A vibrant 17-year-old with a beaming smile, Mekel Johnson walked into the room prepared for an interview that could grant him the opportunity to end his summer with a memorable trip.
He was interviewing for a chance to attend the Made in America Music Festival in Philadelphia, as a representative for Donda’s House, the not-for-profit arts and music program started by Chicago rappers Kanye West and Rhymefest. The two rappers started the organization to continue the legacy of Dr. Donda West, the late mother of Kanye West.
When the two rappers were younger, they were hanging out at Kanye’s childhood home. Rhymefest, whose given name is Che Smith, remembers Dr. West listening to his lyrics and questioning the content of his raps. Smith says he was rapping about the street life and she asked him, “is that your truth? Are you rapping about the type of life you live?” She encouraged him to write about his real life and things that he truly cared about.
Those questions are woven into the culture and mission of Donda’s House, where Johnson recently completed a 12-week long summer session. Johnson said he was excited about the possibility of representing the organization and encouraging others who attend the Made in America Music Festival to find their own truths.
“The ugliest part of you is the most beautiful part of you,” said Johnson. “I want to help other people realize that, and not be afraid of it.”
Johnson attended the Chicago High School for the Arts as a vocal major, but dropped out during his junior year because of personal problems. He received his GED from Kennedy King College this May.
He said that Donda’s House took him out of his comfort zone, and exposed him to things that he wouldn’t have had the opportunity to be exposed to otherwise, such as working with a music producer and recording in a studio.
And that’s what the program’s executive director, Rhymefest’s wife, Donnie Smith, hopes Donda’s House provides.
“If a child is into sports, there’s a clear path sketched out for them from start to finish,” she said, “but not art programs. Most times there aren’t any art programs in schools due to budgets, so we just want to provide access to art and music for kids in the community.”
Donda’s House also teaches courses on health and wellness, visual arts, and creative writing. The organization recently held a “Behind-the-Label” event where Executive Vice President of Def Jam Recordings Dion Wilson (also known as No I.D.) had an intimate conversation with the students about the entertainment industry.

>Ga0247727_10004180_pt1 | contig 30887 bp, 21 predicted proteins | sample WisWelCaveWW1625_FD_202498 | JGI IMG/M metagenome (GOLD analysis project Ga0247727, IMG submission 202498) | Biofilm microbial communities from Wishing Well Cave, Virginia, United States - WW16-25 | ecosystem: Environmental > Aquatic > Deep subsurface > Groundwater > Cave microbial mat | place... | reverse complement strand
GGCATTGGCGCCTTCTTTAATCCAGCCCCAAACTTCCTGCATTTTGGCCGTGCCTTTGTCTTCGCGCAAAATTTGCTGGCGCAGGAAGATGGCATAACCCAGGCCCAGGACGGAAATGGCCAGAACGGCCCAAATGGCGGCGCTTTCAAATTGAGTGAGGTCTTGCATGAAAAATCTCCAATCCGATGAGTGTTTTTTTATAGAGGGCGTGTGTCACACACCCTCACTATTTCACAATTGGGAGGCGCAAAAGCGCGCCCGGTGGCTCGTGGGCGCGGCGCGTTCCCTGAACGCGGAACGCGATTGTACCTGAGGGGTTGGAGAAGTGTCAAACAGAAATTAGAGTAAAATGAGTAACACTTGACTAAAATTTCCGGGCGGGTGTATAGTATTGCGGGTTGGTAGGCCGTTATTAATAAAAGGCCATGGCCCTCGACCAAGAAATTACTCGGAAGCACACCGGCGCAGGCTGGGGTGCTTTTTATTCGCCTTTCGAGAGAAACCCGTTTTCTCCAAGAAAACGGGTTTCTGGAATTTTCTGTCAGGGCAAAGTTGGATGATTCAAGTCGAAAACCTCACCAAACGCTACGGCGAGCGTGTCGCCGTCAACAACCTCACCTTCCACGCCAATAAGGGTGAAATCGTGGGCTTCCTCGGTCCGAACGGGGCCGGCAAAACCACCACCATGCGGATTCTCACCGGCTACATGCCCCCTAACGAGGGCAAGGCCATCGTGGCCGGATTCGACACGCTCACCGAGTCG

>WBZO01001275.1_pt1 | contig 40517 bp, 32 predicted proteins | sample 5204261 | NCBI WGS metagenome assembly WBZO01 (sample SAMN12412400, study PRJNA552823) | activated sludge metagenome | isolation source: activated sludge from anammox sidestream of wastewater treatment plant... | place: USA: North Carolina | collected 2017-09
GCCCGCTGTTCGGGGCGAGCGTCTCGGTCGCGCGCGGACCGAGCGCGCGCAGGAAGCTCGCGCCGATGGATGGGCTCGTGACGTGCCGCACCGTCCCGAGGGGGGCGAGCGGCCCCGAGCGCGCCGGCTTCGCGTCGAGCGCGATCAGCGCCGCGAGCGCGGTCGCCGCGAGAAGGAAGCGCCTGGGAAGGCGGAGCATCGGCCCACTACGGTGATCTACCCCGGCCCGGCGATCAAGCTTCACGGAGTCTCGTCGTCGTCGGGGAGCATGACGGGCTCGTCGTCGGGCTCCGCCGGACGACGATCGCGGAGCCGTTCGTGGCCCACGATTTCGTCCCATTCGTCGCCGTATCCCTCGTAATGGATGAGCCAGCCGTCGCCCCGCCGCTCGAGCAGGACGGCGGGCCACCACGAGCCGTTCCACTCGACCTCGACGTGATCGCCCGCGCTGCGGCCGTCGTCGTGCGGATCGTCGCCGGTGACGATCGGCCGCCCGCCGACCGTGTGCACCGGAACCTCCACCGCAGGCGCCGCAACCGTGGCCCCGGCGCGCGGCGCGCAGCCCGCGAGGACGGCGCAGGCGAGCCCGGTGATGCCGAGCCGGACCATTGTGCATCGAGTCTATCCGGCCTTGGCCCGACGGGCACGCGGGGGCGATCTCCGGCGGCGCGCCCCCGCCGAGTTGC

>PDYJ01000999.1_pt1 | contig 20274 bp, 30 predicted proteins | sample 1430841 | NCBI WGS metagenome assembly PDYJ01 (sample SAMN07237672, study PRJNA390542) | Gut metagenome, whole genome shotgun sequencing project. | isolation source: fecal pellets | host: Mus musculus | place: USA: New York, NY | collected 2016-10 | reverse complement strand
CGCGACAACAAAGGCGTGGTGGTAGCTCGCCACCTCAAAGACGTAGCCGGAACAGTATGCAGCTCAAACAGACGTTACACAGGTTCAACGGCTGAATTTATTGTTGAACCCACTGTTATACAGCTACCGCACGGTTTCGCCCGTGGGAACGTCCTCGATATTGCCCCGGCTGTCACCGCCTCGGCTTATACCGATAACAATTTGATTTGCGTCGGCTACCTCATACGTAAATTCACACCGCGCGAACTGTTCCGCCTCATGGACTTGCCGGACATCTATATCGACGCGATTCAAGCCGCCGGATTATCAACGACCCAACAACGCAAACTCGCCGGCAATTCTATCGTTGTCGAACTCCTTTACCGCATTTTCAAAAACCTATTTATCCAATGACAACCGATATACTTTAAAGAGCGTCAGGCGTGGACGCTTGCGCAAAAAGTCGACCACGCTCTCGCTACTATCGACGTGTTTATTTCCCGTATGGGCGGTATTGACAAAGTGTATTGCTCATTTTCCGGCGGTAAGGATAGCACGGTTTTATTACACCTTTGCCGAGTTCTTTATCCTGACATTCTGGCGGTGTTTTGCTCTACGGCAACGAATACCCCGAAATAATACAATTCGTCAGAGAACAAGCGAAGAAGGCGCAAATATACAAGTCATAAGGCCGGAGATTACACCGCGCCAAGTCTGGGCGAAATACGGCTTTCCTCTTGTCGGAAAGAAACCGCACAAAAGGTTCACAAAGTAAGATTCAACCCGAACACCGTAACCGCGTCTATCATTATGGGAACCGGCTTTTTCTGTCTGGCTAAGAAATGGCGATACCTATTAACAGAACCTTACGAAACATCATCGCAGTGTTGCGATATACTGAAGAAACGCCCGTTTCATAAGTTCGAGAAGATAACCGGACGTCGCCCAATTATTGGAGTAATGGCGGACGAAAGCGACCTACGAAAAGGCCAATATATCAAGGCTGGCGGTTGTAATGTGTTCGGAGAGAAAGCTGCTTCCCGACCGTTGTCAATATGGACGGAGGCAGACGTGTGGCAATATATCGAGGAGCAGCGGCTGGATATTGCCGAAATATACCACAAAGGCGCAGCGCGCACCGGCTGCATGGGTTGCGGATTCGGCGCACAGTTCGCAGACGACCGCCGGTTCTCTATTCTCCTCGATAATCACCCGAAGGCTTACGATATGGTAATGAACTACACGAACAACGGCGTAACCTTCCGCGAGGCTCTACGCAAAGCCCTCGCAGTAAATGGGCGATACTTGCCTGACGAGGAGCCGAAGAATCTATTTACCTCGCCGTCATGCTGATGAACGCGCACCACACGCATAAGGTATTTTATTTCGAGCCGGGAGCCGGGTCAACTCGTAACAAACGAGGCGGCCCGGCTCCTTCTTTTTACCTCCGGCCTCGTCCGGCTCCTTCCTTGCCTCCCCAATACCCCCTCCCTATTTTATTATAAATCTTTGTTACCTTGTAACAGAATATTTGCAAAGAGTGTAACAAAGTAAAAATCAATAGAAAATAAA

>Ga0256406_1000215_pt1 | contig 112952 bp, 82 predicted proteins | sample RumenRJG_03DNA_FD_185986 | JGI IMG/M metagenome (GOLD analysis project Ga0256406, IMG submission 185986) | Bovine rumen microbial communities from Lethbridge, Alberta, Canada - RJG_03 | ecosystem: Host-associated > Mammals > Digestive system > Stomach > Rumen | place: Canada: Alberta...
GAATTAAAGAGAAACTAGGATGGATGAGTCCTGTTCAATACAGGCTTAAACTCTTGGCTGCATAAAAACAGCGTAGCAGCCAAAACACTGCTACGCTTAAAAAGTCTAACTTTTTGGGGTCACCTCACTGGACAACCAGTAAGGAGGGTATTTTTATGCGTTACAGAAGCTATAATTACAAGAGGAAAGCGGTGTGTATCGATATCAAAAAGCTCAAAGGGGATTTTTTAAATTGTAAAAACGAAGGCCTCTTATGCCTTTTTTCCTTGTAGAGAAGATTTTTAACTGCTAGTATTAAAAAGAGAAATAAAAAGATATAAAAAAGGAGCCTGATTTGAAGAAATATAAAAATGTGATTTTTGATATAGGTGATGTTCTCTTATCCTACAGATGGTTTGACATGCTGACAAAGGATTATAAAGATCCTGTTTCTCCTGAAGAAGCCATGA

Smith and her Grammy-winning writer, husband Rhymefest open their home to Donda’s House participants from time to time, and sometimes they host organization-related events at their home when other venues aren’t available.
Many times you can find some of the Donda's House students at the Smith’s Chatham home just hanging out or playing video games. One former Donda’s House student said learning about family was one of her biggest takeaways from the program.
“Donda’s House has taught me that family can come in different forms,” said Kelsey Riley, who was one of the first to participate in Donda’s House and is now the organization’s social media manager.
“I think sometimes people have a hard time embracing this notion of having an extended family, and Donda’s House has really been that for me,” she said. “It’s been really helpful for me to see you can create that and it can be very real and authentic. Seeing how Donnie and Che have poured into me and the other students shows the real impact that mentoring can have.”
That’s what Che Smith says the late Dr. Donda West was to him, a mentor, someone who encouraged him to write honest lyrics, and always told him to find and speak his own truth.
You never know what type of issues young people are dealing with, and it’s not always violence, he said, adding people need to be there for the youth and provide activities for them.
This summer Johnson found his truth at Donda’s House. Donnie Smith said that he has grown during his time with the organization and became a visible leader. He even felt comfortable enough to come out about his sexuality.
Johnson said he believes that a lot of superficial things go on in art but in order to produce great art, one has to know and love their truth. That is what he learned from the program, the very knowledge that Dr. West was trying to instill in Kanye and Rhymefest many years ago.
“Donda’s House has taken me out of my comfort zone,” said Johnson. “I’m starting to look and feel like the person I want to be.”
Mekel Johnson was selected as one of nine Donda’s House participants to represent the organization at the Made in America Music Festival. The group will be traveling to Philadelphia Labor Day weekend.